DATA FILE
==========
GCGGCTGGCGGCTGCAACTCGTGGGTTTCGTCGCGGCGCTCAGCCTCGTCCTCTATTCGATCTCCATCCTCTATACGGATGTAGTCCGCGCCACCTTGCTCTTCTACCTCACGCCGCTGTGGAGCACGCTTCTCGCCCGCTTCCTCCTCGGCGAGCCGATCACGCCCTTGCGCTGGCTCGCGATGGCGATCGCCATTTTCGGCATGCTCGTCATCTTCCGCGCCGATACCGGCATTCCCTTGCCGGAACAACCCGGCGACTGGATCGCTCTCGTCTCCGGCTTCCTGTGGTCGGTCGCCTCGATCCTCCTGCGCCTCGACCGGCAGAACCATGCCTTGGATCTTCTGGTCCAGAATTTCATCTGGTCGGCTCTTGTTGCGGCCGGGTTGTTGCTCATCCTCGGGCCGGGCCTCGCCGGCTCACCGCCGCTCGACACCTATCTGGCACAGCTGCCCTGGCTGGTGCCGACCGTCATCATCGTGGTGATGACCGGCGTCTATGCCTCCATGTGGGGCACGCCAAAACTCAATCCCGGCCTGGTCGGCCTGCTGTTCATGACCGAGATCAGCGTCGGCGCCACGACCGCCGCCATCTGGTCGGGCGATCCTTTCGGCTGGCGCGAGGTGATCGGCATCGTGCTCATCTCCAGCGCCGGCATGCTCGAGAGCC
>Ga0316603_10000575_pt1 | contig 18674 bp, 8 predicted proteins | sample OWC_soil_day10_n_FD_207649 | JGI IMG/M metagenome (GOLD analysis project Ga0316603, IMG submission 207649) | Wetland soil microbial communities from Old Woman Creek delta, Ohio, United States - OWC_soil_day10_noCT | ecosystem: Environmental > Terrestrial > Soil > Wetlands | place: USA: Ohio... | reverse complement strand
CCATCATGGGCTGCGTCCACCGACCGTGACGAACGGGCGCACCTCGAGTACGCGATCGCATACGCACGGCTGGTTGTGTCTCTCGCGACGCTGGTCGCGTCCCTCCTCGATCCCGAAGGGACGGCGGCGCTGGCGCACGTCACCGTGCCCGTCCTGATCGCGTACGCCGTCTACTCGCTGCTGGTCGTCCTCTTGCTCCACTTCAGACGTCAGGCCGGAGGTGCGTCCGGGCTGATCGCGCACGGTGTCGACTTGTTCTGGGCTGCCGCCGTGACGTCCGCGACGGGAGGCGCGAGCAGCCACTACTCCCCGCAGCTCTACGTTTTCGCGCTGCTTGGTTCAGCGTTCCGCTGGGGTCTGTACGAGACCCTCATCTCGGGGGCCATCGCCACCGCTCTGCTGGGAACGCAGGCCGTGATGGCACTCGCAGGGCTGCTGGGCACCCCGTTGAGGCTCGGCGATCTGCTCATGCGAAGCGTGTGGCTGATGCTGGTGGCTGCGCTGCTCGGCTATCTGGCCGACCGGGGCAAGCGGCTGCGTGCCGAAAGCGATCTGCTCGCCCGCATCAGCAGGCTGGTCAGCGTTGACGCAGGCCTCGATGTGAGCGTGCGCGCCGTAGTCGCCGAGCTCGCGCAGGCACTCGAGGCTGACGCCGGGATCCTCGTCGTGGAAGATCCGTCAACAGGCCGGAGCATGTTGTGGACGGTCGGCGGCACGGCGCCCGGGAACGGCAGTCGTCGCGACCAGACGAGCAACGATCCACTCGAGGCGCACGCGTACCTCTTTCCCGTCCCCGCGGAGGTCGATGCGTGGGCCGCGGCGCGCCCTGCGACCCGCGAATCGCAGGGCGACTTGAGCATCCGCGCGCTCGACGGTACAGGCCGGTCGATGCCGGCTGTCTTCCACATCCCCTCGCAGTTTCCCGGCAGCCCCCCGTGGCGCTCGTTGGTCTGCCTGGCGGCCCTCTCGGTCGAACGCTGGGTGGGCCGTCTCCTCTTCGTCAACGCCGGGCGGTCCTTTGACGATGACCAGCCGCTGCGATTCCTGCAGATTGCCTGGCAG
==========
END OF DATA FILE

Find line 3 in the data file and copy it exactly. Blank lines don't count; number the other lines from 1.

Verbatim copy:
CCATCATGGGCTGCGTCCACCGACCGTGACGAACGGGCGCACCTCGAGTACGCGATCGCATACGCACGGCTGGTTGTGTCTCTCGCGACGCTGGTCGCGTCCCTCCTCGATCCCGAAGGGACGGCGGCGCTGGCGCACGTCACCGTGCCCGTCCTGATCGCGTACGCCGTCTACTCGCTGCTGGTCGTCCTCTTGCTCCACTTCAGACGTCAGGCCGGAGGTGCGTCCGGGCTGATCGCGCACGGTGTCGACTTGTTCTGGGCTGCCGCCGTGACGTCCGCGACGGGAGGCGCGAGCAGCCACTACTCCCCGCAGCTCTACGTTTTCGCGCTGCTTGGTTCAGCGTTCCGCTGGGGTCTGTACGAGACCCTCATCTCGGGGGCCATCGCCACCGCTCTGCTGGGAACGCAGGCCGTGATGGCACTCGCAGGGCTGCTGGGCACCCCGTTGAGGCTCGGCGATCTGCTCATGCGAAGCGTGTGGCTGATGCTGGTGGCTGCGCTGCTCGGCTATCTGGCCGACCGGGGCAAGCGGCTGCGTGCCGAAAGCGATCTGCTCGCCCGCATCAGCAGGCTGGTCAGCGTTGACGCAGGCCTCGATGTGAGCGTGCGCGCCGTAGTCGCCGAGCTCGCGCAGGCACTCGAGGCTGACGCCGGGATCCTCGTCGTGGAAGATCCGTCAACAGGCCGGAGCATGTTGTGGACGGTCGGCGGCACGGCGCCCGGGAACGGCAGTCGTCGCGACCAGACGAGCAACGATCCACTCGAGGCGCACGCGTACCTCTTTCCCGTCCCCGCGGAGGTCGATGCGTGGGCCGCGGCGCGCCCTGCGACCCGCGAATCGCAGGGCGACTTGAGCATCCGCGCGCTCGACGGTACAGGCCGGTCGATGCCGGCTGTCTTCCACATCCCCTCGCAGTTTCCCGGCAGCCCCCCGTGGCGCTCGTTGGTCTGCCTGGCGGCCCTCTCGGTCGAACGCTGGGTGGGCCGTCTCCTCTTCGTCAACGCCGGGCGGTCCTTTGACGATGACCAGCCGCTGCGATTCCTGCAGATTGCCTGGCAG